The Hague: A Dutch aid worker who was abducted by unknown gunmen in June in Afghanistan has been freed after being held for 81 days, the Dutch foreign ministry said late Thursday.
Anja de Beer was recovering in the Dutch embassy in Kabul and was "doing pretty well considering the circumstances," the ministry said in a statement.
An experienced aid worker who spent more than 15 years working for UN agencies, de Beer had been posted in Kabul for several years and was working for the Swiss non-governmental organisation Helvetas when she was snatched on the streets in broad daylight.
The Dutch foreign ministry said she had managed to speak with her family already as well as with Dutch Foreign Minister Bert Koenders who said he was "relieved" to hear about her release.
"I`m happy that 81 days of uncertainty have come to an end," he said in the ministry`s statement.
De Beer had been abducted at gunpoint by four armed men on June 22 in the Afghan capital.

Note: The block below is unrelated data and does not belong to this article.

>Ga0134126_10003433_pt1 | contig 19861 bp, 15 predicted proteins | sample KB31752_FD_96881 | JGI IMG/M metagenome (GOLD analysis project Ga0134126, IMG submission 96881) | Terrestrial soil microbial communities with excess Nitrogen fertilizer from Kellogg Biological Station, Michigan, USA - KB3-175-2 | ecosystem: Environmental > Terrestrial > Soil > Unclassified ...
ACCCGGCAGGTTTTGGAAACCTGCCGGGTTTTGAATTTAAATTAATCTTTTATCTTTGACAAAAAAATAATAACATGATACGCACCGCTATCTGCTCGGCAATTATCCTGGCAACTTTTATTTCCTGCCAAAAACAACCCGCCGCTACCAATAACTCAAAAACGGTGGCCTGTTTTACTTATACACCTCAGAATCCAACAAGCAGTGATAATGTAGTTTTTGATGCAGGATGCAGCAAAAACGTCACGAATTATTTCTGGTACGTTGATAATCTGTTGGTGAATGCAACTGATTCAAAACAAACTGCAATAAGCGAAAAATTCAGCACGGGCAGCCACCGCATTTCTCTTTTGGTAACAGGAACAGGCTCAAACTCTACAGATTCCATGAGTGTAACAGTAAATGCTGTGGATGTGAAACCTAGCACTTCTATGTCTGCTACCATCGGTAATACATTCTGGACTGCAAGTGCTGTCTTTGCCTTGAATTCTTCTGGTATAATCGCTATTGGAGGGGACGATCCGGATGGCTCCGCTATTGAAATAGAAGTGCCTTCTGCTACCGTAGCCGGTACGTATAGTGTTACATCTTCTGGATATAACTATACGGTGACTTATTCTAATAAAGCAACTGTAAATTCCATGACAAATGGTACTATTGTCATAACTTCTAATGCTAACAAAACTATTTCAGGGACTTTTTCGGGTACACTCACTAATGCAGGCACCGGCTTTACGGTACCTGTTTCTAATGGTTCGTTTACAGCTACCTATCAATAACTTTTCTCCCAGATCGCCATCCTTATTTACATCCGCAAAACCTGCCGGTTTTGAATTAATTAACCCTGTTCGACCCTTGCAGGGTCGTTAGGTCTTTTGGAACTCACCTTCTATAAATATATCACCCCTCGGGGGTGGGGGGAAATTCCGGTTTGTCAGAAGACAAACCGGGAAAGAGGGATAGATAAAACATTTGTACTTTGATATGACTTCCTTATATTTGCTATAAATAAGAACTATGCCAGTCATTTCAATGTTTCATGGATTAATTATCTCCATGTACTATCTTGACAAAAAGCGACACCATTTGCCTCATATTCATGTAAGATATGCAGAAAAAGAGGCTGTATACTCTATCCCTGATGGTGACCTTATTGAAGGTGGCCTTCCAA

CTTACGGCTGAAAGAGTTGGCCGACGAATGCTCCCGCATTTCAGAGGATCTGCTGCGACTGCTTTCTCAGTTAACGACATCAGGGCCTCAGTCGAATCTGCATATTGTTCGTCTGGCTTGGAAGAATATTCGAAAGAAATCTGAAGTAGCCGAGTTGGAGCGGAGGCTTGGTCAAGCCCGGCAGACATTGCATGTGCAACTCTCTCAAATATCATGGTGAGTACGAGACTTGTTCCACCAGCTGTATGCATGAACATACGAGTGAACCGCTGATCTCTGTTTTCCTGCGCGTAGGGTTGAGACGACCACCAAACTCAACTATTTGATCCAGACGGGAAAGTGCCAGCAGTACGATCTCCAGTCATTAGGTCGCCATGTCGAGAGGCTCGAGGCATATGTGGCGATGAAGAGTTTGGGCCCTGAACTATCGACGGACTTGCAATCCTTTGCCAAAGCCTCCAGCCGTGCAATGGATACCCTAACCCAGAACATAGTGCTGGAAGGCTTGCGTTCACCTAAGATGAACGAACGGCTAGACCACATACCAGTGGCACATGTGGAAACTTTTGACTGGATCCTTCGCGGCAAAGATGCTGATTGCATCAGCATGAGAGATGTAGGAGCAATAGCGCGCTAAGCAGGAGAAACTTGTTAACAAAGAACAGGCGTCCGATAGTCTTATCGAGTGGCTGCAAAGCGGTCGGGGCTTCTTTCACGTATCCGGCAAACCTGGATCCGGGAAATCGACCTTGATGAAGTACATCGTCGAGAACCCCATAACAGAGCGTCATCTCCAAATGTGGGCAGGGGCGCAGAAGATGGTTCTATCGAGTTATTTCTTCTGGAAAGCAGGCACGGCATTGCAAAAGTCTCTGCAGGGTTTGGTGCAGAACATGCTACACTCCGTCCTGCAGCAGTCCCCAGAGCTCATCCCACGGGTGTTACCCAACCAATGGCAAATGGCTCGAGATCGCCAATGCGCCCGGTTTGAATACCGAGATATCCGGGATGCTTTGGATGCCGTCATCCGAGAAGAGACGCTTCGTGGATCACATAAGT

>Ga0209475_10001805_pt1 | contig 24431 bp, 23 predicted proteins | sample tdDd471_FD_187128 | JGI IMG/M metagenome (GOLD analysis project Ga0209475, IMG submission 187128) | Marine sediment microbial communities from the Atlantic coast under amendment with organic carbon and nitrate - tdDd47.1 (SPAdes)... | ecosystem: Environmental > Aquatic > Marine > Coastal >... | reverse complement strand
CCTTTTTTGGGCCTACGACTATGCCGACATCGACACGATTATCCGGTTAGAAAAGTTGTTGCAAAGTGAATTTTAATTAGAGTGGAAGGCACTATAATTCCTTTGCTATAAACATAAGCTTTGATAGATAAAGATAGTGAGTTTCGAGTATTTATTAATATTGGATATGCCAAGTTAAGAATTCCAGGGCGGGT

She had previously worked with the Red Cross from 2000 to 2001 on projects to help widows and orphans in Afghanistan, the Dutch press agency ANP said.
Aid workers in Afghanistan have increasingly been casualties of a surge in militant violence in recent years.
In April the bullet-riddled bodies of five Afghan workers for Save the Children were found after they were abducted by gunmen in the strife-torn southern province of Uruzgan.
And last month a female German aid worker was also captured in broad daylight in Kabul, highlighting the growing risk to humanitarian officials in the war-torn country.
A spokesman for Helvetas confirmed the good news to the Dutch centre-left daily De Volkskrant, adding "we still don`t know who abducted her and why."
Her family also confirmed news of the release to the daily, asking that she be left to recover in peace by reporters.
De Beer was kidnapped in front of the door to her office in the Taimami quarter, where other aid workers and journalists live and work.
So far no one has claimed to be behind the kidnapping.